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Damages Awarded By An Ontario Court For A Human Rights Code Breach

(the abbreviated version of this article originally appeared in the The Employment Bulletin, December 2013)

On September 12, 2013, the Ontario Superior Court of Justice released what appears to be the first decision in which a court in Ontario has awarded damages for a Human Rights Code, R.S.O. 1990, c. H.19 (”the Code”), violation in a wrongful dismissal action.

In Wilson v. Solis Mexican Foods Inc. (2013), 233 A.C.W.S. (3d) 388, 2013 ONSC 5799 (Ont. S.C.J.), the Honourable Justice Grace awarded Patricia Wilson three months’ pay in lieu of reasonable notice, as well as an additional $20,000 in human rights damages pursuant to s. 46.1 of the Code, namely for the right to be free from discrimination and the corresponding injury to her dignity, feelings and self-respect as it related to the unlawful termination of her employment, in breach of the Code.

Until 2008, a provincially regulated employee would have to pursue human rights redress through Ontario’s specialized human rights regime, not Ontario’s court system. After 2008, employees have been permitted to make civil claims for human rights damages pursuant to s. 46.1 of the Code where the claim is connected to another cause of action, such as a breach of contract/wrongful dismissal action. However, employees still cannot commence a civil action seeking human rights damages based solely on a breach of the Code.

Notably, federally regulated employees governed by the Canadian Human Rights Act, R.S.C. 1985, c. H-6, do not benefit from the same civil remedy provisions in Ontario. Further, it is important to keep in mind that individuals cannot recover their legal fees if they are successful before a human rights tribunal, unlike if the matter is brought before a court.


After approximately 16 months of employment, Ms. Wilson was informed by a letter dated May 19, 2011, that she was being dismissed without cause, effective immediately. Ms. Wilson alleged that her employment was terminated, at least in part, because of an ongoing back ailment which was a purported disability, and she claimed damages pursuant to s. 46.1 of the Code.

Prior to her dismissal, the plaintiff’s attendance and performance were formally assessed, in November 2010. Aside from a time management issue, she achieved a satisfactory rating. Soon after, concerns emerged about the plaintiff’s back and the status of her health. By early March 2011, Ms. Wilson stopped coming to work, and provided a note from her family physician that read as follows:

This certifies that [Ms. Wilson] requires to be off work until further notice due to medical reasons.

On March 28, 2011, Ms. Wilson’s doctor advised that she was “medically fit to start a graduated return to work”. It was proposed that she work four hours per day during the week of April 4, six hours per day the following week and eight hours per day starting April 18, 2011. That proposal, along with another that followed, was rejected by the employer. The defendant required that Ms. Wilson be “capable of returning to full-time hours and full duties before making the transition back to the workplace”.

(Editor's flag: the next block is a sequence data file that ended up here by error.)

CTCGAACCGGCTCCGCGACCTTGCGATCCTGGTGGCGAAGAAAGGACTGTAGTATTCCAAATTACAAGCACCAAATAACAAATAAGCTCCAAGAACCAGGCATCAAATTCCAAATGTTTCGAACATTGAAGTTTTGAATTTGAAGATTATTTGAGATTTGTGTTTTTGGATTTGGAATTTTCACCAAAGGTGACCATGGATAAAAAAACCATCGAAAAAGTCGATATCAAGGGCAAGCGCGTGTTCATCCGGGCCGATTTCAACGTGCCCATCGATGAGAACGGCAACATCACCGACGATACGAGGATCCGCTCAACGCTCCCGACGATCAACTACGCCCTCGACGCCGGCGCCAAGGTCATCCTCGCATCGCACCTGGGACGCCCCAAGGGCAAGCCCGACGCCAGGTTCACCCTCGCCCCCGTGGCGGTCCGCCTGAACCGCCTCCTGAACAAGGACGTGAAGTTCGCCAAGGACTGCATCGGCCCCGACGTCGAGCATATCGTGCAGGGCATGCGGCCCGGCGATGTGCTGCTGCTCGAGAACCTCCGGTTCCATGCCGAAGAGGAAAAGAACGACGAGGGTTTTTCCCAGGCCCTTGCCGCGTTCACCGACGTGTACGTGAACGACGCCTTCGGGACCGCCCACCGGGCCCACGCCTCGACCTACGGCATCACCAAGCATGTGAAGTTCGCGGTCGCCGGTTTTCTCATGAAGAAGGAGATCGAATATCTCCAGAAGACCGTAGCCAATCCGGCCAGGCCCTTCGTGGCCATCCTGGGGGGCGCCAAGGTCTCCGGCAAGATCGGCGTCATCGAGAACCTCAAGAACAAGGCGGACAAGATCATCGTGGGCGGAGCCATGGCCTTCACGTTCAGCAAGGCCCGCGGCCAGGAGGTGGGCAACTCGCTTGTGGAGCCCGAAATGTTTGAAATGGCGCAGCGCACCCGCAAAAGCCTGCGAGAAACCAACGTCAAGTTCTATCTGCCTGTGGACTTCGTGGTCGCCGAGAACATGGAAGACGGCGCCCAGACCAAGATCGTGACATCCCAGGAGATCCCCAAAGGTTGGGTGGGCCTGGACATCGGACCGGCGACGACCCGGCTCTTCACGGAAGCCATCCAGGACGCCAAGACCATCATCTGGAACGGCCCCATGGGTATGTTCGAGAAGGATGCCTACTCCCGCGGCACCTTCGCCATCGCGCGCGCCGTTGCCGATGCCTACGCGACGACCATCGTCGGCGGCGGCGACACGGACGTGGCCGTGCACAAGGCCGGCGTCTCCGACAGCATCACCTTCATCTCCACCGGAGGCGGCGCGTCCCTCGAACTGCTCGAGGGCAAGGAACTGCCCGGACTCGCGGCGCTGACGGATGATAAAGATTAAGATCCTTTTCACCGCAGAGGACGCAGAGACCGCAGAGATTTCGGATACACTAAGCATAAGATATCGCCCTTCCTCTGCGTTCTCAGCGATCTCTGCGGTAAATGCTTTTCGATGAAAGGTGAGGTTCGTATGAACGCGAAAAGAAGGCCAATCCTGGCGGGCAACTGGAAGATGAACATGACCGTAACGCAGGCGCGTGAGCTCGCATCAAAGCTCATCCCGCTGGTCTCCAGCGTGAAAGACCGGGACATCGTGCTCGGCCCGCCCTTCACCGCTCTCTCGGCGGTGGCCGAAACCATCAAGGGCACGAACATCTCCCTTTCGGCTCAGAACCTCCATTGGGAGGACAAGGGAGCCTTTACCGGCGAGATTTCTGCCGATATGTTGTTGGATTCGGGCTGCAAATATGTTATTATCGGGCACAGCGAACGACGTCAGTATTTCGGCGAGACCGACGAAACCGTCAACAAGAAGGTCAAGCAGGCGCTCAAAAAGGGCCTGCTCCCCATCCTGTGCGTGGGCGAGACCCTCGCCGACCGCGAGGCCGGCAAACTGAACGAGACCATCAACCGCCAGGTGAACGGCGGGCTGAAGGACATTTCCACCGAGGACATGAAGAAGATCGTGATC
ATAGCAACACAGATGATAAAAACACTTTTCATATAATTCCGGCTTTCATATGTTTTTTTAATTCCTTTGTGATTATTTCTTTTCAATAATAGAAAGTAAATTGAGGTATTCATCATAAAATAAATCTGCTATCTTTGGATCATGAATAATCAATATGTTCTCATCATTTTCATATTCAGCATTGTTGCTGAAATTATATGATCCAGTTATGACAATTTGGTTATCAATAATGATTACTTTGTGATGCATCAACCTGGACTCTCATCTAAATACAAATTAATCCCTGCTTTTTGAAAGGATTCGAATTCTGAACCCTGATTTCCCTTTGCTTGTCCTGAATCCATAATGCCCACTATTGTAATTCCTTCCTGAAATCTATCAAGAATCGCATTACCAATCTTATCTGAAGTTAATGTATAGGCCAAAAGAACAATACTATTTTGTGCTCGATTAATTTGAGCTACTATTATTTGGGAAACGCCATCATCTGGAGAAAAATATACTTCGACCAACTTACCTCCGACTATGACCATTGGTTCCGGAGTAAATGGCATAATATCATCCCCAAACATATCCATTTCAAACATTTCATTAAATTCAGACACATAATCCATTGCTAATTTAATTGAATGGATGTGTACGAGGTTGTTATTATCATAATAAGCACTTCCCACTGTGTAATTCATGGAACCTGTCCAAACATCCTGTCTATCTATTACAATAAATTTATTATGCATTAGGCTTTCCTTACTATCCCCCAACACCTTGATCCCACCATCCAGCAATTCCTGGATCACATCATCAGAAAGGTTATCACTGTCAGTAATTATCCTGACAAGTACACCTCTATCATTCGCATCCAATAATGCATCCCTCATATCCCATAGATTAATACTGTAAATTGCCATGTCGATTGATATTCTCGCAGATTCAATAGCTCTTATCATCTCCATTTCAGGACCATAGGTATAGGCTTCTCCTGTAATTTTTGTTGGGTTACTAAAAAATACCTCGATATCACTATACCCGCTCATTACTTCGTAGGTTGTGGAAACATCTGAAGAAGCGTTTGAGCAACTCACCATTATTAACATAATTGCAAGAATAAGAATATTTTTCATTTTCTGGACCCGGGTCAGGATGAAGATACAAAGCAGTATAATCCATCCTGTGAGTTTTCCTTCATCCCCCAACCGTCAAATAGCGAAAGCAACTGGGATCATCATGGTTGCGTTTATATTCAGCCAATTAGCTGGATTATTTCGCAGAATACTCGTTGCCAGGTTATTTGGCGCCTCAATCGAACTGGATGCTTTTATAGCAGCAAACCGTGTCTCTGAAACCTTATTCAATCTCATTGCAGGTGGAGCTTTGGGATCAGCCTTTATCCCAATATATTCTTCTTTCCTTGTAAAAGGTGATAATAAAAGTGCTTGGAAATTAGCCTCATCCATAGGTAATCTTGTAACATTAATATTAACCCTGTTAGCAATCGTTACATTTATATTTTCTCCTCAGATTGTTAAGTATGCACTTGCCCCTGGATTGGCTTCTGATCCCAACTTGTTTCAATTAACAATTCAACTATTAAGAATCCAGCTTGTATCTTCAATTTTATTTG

A May 19, 2011, letter then advised Ms. Wilson that the defendant’s New Orleans Pizza “organization” had been sold. The letter concluded:

As a result of these organizational changes, many of your job functions have become redundant. Regretfully, we must terminate your employment effective May 20, 2011.


Justice Grace ultimately found that the decision to dismiss Ms. Wilson was at least in part based on her disability and that she was not accommodated. Justice Grace also took issue with the defendant’s position that the plaintiff’s role became redundant or was eliminated as a result of organizational changes, stating [at paras. 75-78]:

If the divestiture was the real reason for the plaintiff’s termination, why did that transaction not feature, at all, in a single communication with Ms. Wilson before May 19, 2011? Did it truly only realize Ms. Wilson was not needed post-closing? Was the author of the letters — the Human Resources Manager — caught so unprepared? No. The defendant’s position is contrary to the evidence and defies common sense.

. . . the plaintiff’s condition enabled the defendant to nudge the problem across the divestiture finishing line and provided the defendant with an excuse to terminate her.

Justice Grace made his determination with respect to human rights-related damages based on the criteria discussed by Ferrier J. of the Ontario Divisional Court in its judgment in Lane v. ADGA Group Consultants Inc. (2008), 295 D.L.R. (4th) 425, 2008 C.L.L.C. 230-037 (Ont. Div. Ct.) [at paras. 153-4]:

This court has recognized that there is no ceiling on awards of general damages under the Code. Furthermore, Human Rights Tribunals must ensure that the quantum of general damages is not set too low, since doing so would trivialize the social importance of the Code by effectively creating a “licence fee” to discriminate.

Among the factors that Tribunals should consider when awarding general damages are humiliation; hurt feelings; the loss of self-respect; dignity and confidence by the complainant; the experience of victimization; the vulnerability of the complainant; and the seriousness of the offensive treatment. [Authorities omitted.]